I’m Not Angry, I’m Aware: Transphobia and The Gay Community
I’m not an angry person, but I am angry about injustice. I’ve come to terms with that anger, because if we aren’t angry about injustice, then we’re doing it wrong, as activists. I’m also aware that not everyone is an activist or has to be one, but when members of the LGBTQIA+ community inhibit the progress of equality and equity we have fought so hard to achieve, it’s infuriating. It is hard enough to get people outside of our community to educate themselves of the unknown, but why is it so hard for us to?
I was recently told getting angry wouldn’t help anything. Well, getting angry does make a difference. If we simply sit back and let people be blind in their ignorance, hate and or lack of education we wouldn’t be where we are today. Because of our anger, in conjunction with our unity, we now have legislation that demands equality and protections. Being angry is a political act.
I have come across quite a few people using problematic language pertaining to other parts of our community. In my personal experience, I have found that gay men, like myself, are often the most guilty of not stepping outside of our respective bubble within the LGBTQIA+ spectrum by refusing to understand the needs of the other facets of our community.
Recently, gay men have heavily contributed to transphobia, an issue we have seen a lot of on the national level in current events. By invalidating trans people, we in turn silence and erase their existence. We know from our own history that silence equals death. Trans women of color are being murdered at an alarmingly high rate. 22 trans women of color have lost their lives this year.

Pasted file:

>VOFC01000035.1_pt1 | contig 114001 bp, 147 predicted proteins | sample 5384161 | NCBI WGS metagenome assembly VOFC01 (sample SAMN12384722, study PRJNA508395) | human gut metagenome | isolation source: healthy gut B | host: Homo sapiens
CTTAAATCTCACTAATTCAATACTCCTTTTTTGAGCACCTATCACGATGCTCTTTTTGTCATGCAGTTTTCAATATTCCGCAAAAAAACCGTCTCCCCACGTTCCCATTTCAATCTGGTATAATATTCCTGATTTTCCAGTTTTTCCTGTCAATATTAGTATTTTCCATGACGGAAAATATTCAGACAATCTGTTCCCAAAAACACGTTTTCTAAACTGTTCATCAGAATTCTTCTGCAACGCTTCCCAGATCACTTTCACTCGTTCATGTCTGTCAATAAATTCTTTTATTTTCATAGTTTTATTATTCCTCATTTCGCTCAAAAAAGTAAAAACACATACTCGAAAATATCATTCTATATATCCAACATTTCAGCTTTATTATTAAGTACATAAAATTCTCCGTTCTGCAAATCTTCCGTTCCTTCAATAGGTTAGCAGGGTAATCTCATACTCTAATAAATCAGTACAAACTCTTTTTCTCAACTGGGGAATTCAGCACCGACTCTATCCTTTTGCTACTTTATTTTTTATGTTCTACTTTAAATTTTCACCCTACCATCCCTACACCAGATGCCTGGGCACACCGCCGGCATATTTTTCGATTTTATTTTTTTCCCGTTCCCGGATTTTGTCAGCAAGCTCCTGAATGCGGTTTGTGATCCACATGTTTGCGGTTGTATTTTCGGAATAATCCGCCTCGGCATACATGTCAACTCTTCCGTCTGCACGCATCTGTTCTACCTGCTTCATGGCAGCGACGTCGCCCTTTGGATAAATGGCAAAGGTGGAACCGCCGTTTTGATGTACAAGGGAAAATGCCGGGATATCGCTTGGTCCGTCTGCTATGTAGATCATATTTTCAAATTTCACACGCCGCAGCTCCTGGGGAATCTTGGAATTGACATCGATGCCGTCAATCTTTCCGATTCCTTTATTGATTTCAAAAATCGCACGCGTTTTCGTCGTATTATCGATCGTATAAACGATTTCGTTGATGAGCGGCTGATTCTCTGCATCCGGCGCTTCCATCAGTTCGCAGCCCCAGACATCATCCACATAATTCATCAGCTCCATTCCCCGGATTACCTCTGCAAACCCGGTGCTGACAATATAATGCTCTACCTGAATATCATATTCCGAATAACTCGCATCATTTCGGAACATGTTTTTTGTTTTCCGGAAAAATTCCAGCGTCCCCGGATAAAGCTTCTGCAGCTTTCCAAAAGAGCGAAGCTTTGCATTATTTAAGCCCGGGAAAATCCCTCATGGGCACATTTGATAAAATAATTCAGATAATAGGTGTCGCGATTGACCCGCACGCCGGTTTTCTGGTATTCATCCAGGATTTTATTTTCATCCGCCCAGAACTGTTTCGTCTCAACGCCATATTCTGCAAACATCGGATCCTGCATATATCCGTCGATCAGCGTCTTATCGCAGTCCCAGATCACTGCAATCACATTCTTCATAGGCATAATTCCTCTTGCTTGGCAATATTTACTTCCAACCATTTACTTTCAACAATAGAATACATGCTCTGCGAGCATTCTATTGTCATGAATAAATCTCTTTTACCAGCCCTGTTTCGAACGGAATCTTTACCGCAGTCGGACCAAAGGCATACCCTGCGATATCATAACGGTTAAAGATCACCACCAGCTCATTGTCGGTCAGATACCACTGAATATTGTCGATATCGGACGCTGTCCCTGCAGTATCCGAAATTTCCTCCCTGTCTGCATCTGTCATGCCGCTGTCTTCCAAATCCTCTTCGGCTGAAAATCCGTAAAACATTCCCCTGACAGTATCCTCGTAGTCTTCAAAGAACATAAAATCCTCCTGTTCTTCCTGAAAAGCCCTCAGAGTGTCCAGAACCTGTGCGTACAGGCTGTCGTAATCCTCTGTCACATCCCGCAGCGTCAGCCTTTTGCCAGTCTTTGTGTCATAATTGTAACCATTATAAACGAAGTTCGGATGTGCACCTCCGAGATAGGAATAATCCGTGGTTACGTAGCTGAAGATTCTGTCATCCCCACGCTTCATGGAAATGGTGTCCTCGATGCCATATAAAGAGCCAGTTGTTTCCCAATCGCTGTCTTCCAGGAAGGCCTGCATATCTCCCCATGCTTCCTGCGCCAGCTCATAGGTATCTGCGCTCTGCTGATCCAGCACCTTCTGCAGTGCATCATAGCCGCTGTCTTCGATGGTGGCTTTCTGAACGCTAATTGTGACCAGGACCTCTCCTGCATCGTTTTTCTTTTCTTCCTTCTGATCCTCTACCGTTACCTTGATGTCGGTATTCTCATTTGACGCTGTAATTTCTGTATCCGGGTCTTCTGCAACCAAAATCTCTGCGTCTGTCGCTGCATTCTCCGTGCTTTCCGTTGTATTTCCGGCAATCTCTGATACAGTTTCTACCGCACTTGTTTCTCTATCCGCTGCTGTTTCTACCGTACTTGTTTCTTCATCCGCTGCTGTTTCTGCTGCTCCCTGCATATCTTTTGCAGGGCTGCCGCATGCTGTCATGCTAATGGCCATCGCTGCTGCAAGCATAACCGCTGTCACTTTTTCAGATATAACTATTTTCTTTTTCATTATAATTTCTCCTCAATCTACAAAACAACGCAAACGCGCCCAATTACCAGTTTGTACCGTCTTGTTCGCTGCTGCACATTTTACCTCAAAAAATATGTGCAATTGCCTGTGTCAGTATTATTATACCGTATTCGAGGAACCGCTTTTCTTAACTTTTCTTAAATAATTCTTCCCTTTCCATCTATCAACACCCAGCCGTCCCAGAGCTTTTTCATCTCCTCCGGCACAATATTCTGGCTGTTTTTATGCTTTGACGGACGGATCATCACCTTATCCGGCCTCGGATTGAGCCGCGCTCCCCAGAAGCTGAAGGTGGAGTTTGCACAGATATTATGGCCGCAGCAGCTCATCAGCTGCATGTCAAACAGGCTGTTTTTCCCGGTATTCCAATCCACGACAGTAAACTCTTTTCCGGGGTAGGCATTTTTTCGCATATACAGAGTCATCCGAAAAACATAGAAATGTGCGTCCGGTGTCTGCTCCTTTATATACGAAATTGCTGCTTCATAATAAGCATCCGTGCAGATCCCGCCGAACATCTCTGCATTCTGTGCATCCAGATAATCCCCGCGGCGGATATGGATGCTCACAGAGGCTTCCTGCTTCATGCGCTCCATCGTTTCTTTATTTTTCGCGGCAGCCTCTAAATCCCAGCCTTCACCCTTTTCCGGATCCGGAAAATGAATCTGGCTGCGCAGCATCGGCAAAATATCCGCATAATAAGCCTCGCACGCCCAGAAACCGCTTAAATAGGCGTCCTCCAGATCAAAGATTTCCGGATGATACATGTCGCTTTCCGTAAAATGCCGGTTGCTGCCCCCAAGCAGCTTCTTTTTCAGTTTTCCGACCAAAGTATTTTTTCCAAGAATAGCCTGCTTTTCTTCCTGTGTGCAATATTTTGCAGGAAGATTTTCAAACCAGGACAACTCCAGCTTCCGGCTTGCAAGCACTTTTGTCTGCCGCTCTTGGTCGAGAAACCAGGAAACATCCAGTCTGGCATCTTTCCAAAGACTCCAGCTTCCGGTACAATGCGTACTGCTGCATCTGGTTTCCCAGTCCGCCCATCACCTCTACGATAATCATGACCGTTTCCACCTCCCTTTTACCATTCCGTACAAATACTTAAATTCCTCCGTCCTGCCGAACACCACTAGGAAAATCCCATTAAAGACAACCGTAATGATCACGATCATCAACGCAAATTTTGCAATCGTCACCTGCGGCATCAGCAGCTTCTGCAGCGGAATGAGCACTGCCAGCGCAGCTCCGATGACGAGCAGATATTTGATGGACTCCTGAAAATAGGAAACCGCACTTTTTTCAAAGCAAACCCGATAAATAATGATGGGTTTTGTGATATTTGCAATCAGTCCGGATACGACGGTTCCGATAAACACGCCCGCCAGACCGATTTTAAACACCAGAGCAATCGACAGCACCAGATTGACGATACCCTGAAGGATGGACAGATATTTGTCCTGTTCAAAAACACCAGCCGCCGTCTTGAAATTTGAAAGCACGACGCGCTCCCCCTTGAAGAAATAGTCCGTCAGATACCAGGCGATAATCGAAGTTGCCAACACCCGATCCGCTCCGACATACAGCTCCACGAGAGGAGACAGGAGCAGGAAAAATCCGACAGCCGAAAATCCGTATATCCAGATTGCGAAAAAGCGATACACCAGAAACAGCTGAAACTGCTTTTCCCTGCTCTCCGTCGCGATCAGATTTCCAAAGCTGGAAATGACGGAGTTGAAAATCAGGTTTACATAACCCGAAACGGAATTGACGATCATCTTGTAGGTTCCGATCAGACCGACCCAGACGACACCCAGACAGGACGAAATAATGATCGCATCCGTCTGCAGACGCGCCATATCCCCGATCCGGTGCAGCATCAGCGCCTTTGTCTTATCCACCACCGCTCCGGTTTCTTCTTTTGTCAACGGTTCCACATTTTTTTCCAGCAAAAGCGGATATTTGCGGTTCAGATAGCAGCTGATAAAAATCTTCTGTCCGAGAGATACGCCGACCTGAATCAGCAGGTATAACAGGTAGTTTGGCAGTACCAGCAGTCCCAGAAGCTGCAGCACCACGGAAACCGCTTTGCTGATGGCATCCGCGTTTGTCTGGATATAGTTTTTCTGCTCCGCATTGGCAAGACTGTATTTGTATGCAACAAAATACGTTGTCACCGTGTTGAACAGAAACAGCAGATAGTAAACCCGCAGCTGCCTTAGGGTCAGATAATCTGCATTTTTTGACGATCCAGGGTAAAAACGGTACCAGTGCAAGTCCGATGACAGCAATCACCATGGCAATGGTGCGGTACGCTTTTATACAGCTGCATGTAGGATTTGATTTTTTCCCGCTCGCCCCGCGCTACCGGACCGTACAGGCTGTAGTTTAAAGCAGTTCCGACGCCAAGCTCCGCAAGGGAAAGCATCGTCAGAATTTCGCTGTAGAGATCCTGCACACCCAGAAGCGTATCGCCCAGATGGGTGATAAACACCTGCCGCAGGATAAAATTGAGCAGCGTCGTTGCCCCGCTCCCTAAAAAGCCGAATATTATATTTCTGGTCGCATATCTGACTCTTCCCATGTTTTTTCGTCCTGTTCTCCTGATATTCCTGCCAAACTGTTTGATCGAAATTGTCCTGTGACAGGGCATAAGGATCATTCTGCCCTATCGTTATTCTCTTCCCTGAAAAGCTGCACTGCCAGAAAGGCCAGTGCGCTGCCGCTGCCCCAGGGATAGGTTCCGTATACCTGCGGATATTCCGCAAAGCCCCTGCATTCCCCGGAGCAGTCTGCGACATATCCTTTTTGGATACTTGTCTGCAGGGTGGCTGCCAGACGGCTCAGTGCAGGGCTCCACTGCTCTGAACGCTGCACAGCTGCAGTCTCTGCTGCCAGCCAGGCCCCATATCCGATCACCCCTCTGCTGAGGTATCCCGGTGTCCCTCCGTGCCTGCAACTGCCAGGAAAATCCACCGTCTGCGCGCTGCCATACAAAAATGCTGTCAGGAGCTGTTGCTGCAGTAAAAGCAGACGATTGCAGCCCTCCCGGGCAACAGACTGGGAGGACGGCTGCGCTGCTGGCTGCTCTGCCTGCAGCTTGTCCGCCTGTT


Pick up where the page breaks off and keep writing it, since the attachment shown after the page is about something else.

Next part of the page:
How quickly we forget June 28, 1969. The Stonewall Riots. Trans women were in the front lines being arrested, fighting for our equality.
I would also like to point out the even bigger problem of organizations that were comprised of older, wealthy, white, cisgender gay men who have since “diversified” their boards, but still maintain the same problematic principles that continue to ignore the needs of the more marginalized populations within the LGBTQIA+ spectrum.
I for one was guilty of not being the best ally, but I cared enough about our communities’ history and the fight each of our respective groups has, to learn and adjust my words and actions.
If by pointing out underlying problems, I have made you uncomfortable or offended you, you might want to take a step back and examine why. Do you have work to do? It’s ok if you do; it’s not ok if you make the choice to continue being part of the problem instead of the solution.